High Washout Factor

“Writing a check separates a commitment from a conversation.”

–Warren Buffett

One of the things good listing agents do is keep track of anyone the homeowner’s already aware of, who’s expressed interest in buying their home.

Even if such prospects ultimately decide not to do anything, the more early interest in the home, the better:  especially at a crowded Sunday open house, the “real” Buyers just see potential competition, not “nosy neighbors” or people who are “just looking.”

That said, my experience is that the vast majority of people on Sellers’ radar ultimately wash out, for one (or more) of three reasons:

One.  Below-market price.

Yes, they’d like to buy it — but at what price?

There’s a big gap between hypothetical interest expressed in an informal social context, and filling in a hard number on a Purchase Agreement.

Two.  Financial wherewithal.  

They may want to buy it, but can they afford to?

Assuming they’re not going to pay cash, that means getting a mortgage.

In turn, that means having sufficient income, good credit scores — and perhaps selling their current home, first.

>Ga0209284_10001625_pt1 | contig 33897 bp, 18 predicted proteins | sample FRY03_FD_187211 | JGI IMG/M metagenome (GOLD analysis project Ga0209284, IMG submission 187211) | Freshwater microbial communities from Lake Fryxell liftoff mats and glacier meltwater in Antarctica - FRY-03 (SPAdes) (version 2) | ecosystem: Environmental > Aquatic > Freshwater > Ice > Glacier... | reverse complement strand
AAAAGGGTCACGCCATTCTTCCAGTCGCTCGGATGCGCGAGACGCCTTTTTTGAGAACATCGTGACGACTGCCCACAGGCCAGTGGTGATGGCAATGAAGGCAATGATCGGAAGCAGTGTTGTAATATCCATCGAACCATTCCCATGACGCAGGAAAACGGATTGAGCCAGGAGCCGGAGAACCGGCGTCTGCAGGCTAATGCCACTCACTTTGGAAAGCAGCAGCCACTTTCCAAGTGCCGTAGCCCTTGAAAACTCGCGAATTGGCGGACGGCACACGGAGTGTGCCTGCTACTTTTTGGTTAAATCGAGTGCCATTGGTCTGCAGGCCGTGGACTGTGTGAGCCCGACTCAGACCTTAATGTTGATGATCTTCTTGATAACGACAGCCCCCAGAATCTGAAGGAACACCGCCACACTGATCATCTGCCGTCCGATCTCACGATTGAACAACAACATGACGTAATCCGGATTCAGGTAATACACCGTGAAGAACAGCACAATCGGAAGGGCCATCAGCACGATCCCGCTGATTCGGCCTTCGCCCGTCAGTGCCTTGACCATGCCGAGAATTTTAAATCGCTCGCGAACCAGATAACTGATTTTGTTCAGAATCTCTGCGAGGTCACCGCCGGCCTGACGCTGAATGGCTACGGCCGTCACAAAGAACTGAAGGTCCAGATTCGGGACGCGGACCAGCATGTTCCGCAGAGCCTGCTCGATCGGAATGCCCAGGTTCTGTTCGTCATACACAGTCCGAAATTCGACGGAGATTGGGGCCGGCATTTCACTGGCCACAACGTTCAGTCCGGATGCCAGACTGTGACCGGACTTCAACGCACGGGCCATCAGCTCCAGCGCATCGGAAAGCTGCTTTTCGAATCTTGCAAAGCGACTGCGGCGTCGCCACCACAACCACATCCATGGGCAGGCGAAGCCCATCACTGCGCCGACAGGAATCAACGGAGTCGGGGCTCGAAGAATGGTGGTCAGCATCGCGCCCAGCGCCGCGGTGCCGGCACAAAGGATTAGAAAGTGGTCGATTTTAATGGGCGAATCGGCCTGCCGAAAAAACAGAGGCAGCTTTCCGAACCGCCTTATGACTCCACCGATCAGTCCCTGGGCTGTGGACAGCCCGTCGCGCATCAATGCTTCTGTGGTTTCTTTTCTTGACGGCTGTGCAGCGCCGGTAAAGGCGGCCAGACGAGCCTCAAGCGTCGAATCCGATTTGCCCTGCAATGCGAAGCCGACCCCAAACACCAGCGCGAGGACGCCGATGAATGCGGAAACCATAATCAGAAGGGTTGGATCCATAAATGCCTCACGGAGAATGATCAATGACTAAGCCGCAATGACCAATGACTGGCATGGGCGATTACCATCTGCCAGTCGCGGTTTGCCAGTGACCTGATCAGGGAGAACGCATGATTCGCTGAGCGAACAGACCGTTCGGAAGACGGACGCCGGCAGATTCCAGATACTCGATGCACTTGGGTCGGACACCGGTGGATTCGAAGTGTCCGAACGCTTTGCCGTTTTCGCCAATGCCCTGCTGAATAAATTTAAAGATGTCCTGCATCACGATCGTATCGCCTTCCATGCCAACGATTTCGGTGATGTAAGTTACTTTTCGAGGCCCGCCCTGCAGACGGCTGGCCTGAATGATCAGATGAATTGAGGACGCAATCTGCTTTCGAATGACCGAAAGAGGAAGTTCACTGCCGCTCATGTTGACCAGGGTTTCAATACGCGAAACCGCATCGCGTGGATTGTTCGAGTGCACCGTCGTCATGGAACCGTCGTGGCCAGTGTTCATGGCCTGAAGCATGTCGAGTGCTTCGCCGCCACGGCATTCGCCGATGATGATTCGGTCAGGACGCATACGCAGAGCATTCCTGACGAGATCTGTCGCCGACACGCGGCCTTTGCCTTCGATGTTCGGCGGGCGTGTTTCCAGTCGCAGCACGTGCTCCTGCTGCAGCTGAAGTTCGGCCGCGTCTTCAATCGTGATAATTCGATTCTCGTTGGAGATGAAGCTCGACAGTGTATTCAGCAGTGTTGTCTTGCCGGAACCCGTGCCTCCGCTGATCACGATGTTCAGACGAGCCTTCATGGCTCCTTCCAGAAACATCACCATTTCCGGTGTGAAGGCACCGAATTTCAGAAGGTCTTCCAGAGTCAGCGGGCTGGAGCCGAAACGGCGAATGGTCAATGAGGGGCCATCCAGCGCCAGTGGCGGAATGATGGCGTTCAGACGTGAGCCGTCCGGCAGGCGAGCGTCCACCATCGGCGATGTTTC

Which leads to . . .

Three.  Timing.

Yes, they may want to buy it, at fair market value — but when?

If they have to sell their current house first, the timetable could be months (or longer).

Even if they’re financially good to go, hectic work schedules, upcoming travel, planning-intensive family occasions, and a million other things may intervene, delaying when they’re actually ready to do something.

Bottom line?

In my experience, perhaps 10% (or fewer) of the people who’ve expressed interest to the homeowner are actually ready, willing, and able to buy, now, at market prices.

About the author

Ross Kaplan has 19+ years experience selling real estate all over the Twin Cities. He is also a 12-time consecutive "Super Real Estate Agent," as determined by Mpls. - St. Paul Magazine and Twin Cities Business Magazine. Prior to becoming a Realtor, Ross was an attorney (corporate law), CPA, and entrepreneur. He holds an economics degree from Stanford.

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